If you are an entrepreneur, chances are you have to do a significant amount of writing. Even if your primary business pursuit is coaching or speaking, there are articles to write, blog posts, the “requisite” book and more and more and…. But face it, everyone is not cut out to be a writer and for some it can be downright torturous! (Well maybe not THAT bad. LOL)
This week I will be discussing 3 tips to help you overcome your writing struggles. The first is:
Hire a Ghostwriter
No, don’t call Ghost Busters. A ghostwriter is a writer who writes books, articles, stories, reports, or other texts that are officially credited to another person. There are several ways this is handled.
· The ghostwriter can do everything starting with research and ending with the final written book (with you listed as the author).
· You can hand over your rough draft or notes and the ghostwriter can get it into proper form and flow.
· You may even provide the ghostwriter with recordings of your musings, coaching classes or client sessions and he/she will create the written speak from your spoken word.
Some people resist hiring a writer because they feel like it’s a loss of voice, but it doesn’t have to be. You should find a ghostwriter who can write in your voice and then take the time to review his/her work to ensure it represents you appropriately.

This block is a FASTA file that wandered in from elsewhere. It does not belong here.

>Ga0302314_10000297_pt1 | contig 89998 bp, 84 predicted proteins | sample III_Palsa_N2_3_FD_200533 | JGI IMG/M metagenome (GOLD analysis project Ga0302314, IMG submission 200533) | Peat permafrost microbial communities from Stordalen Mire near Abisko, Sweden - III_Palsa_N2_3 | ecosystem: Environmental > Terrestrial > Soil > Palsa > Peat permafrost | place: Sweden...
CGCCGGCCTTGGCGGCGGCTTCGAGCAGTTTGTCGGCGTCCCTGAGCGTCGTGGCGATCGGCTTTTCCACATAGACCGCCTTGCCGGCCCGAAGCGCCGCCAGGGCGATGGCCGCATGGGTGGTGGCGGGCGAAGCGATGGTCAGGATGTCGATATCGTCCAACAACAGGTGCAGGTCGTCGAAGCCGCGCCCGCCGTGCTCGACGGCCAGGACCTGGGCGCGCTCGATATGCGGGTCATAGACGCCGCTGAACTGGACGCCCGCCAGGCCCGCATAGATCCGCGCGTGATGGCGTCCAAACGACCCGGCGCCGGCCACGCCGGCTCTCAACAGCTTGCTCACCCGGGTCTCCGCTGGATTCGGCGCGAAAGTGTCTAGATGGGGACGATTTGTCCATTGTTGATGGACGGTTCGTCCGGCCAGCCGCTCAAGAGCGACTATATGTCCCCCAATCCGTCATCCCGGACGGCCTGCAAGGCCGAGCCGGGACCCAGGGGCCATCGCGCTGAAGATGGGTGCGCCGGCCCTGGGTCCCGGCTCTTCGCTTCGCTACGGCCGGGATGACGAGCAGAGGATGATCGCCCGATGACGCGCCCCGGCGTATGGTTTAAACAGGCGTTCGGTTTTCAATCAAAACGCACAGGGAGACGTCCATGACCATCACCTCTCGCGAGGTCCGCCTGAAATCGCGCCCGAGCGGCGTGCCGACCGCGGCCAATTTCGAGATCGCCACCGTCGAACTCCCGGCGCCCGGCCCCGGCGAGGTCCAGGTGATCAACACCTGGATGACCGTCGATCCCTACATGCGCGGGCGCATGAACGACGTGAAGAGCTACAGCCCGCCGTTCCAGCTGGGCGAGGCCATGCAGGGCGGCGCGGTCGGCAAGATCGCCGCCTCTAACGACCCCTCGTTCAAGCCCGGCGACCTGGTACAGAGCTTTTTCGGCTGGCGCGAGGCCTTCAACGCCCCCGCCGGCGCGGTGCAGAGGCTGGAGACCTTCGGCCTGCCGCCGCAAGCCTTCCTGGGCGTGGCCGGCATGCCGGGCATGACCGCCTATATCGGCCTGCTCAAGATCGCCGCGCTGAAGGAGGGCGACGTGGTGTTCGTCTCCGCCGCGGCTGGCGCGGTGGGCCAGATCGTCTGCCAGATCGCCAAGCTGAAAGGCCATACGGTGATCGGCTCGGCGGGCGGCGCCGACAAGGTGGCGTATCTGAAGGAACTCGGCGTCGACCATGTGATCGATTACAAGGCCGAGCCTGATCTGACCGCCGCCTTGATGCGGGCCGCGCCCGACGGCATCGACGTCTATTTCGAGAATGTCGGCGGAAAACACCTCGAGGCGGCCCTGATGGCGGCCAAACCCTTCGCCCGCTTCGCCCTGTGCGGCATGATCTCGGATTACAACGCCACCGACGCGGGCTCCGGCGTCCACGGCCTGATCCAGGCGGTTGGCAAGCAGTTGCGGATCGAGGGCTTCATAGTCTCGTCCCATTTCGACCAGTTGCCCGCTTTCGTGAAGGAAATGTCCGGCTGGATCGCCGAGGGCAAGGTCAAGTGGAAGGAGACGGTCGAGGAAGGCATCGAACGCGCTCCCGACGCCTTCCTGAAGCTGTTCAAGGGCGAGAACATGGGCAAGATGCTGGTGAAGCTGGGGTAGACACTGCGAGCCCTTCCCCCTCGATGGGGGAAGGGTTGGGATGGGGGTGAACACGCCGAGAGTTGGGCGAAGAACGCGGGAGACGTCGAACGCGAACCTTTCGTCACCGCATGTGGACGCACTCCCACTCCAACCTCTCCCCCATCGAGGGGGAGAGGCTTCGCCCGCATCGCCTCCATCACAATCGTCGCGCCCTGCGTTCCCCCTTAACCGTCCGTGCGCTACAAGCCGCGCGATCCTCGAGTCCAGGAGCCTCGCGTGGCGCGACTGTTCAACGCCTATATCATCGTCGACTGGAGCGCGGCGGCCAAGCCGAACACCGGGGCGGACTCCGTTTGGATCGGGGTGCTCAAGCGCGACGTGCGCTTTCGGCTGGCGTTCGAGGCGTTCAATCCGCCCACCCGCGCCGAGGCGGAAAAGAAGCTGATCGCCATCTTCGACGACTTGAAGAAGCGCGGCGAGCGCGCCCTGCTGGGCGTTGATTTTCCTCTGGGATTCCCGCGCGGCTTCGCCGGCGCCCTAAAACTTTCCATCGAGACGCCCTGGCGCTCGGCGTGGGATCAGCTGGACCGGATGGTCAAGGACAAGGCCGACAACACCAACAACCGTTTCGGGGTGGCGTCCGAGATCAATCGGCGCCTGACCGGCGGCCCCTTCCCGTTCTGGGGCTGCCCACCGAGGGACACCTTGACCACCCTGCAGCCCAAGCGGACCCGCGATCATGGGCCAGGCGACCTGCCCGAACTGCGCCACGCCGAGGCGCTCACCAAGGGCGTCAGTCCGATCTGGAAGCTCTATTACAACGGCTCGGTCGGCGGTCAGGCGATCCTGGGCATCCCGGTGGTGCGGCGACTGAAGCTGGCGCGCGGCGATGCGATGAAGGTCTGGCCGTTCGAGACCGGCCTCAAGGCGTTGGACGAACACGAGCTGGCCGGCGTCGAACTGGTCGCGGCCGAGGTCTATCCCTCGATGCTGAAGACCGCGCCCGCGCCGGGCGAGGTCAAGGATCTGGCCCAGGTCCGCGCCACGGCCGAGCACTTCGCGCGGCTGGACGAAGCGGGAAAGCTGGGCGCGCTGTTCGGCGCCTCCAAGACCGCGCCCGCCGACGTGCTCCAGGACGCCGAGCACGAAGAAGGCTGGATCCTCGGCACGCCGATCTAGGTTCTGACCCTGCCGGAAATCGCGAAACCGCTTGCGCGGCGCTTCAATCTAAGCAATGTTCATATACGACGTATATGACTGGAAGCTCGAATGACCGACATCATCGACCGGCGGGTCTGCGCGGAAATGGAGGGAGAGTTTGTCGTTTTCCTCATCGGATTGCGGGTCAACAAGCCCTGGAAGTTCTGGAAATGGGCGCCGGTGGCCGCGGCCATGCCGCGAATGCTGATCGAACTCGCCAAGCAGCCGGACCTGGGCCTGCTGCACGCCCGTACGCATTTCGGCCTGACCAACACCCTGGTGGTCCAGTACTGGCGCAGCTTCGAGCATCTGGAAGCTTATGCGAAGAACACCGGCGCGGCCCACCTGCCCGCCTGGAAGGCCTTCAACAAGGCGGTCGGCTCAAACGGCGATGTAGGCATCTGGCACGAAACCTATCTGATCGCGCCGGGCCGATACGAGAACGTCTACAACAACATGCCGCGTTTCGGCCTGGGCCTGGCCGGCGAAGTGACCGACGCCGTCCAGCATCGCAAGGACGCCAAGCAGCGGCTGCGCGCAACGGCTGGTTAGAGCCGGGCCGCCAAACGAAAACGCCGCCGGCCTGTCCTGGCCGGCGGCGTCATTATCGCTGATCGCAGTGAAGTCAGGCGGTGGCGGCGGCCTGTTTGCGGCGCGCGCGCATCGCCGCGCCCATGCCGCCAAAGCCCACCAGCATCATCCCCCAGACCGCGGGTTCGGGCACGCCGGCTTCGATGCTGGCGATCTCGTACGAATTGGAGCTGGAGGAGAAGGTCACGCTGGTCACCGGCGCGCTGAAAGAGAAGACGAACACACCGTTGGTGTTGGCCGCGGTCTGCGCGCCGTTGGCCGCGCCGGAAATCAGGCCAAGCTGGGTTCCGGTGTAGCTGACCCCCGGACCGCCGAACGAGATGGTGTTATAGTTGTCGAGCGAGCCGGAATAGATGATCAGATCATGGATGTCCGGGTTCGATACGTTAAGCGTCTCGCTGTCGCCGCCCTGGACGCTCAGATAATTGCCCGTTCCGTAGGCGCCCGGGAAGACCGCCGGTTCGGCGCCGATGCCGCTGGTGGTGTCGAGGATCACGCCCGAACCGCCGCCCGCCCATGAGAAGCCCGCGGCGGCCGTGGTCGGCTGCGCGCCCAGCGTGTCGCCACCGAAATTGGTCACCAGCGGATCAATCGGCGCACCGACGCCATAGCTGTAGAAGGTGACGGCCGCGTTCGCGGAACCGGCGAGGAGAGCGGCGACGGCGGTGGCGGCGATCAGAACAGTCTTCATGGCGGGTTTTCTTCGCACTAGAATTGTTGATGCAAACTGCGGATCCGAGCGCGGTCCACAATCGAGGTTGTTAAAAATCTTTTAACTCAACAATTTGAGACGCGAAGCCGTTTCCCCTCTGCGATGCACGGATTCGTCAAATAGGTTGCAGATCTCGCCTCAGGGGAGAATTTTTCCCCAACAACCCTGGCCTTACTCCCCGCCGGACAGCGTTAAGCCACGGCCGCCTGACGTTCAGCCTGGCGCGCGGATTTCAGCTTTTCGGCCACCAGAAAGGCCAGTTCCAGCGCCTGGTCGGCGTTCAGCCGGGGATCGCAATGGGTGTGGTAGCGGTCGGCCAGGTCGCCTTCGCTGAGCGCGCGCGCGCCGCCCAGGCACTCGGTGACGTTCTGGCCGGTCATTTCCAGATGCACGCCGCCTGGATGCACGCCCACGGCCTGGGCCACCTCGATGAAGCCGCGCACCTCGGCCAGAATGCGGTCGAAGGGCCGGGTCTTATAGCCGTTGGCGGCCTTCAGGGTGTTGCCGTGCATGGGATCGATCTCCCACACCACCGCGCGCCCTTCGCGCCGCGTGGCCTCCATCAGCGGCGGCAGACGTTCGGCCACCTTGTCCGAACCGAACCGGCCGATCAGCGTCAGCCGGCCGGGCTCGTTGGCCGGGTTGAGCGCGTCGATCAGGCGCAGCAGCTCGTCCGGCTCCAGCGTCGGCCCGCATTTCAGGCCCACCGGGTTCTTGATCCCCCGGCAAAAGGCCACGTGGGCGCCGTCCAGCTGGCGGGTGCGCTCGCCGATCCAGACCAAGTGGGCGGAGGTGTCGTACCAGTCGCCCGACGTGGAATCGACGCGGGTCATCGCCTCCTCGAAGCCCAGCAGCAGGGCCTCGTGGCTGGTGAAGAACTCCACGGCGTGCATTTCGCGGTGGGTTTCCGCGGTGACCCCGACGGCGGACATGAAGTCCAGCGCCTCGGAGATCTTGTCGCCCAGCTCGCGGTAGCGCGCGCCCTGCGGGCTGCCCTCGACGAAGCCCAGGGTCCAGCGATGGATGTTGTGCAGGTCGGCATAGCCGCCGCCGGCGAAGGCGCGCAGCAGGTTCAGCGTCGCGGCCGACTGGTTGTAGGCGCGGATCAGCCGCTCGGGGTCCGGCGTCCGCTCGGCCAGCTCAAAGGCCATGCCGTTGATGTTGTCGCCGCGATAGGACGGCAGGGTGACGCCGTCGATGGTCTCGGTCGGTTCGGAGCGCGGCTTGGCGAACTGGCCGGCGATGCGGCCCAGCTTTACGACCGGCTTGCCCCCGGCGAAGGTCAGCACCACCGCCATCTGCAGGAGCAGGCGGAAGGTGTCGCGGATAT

Give your content to a ghostwriter or virtual assistant who specializes in writing and let them know how you what you want. Don’t just say “I was thinking of a report”: Be specific. For example, if you are repurposing your other content you may say, “I would like these ten articles and this twenty-page report put together into a 50-page eBook. The deadline will be April 16.”
Once you’ve specified the unchangeable aspects such as deadline, target audience experience level, topic, etc. give your outsource contractor free rein to be creative.
She will think differently than you do; which means she may come up with a fresh, new viewpoint on what has become for you a tired subject — and that can be a terrific business reviver in itself.
Start out with a small project, to make sure the outsource contractor delivers. Even if you don’t like the material they’ve produced, it may spark new ideas for topics, products or directions for you to follow… and you can always repurpose it!
Overall, the time you save researching and writing is worth paying for. And that is one less thing on your list you “have to do” so you can work in your sweet spot.
PLR (Public Label Rights) can be ideal in helping you write. You wouldn’t use it verbatim, of course – but quality PLR can really break things down for you into easy components and help you see the “big picture” you want to present.
There are many services that provide pre-written content that you can publish as-is, chop up, edit or use as you see fit. This saves you time conducting research and writing.
· Provide a professionally-organized framework for your writing project
· Make sure you are including the right components into your article, blog post or book
· Keep you on track
· Shortcut your research
· Stimulate your own original ideas
· Save you time – and make you money!
The trick is in giving the PLR content your voice.
Yes many people just buy PLR and dump it into their written content, without even reading it. However, you’ll get more credibility and your clientele will get a taste of your unique traits, voice, persona and promise if you personalize it first.
Don’t ever buy cheap PLR – if your content feels second-rate, your services will too. Give your clients the best. Buy your PLR from reputable sources. Check the website – does it have a clear refund policy? Terms and conditions? A professional, clean layout that inspires you with confidence?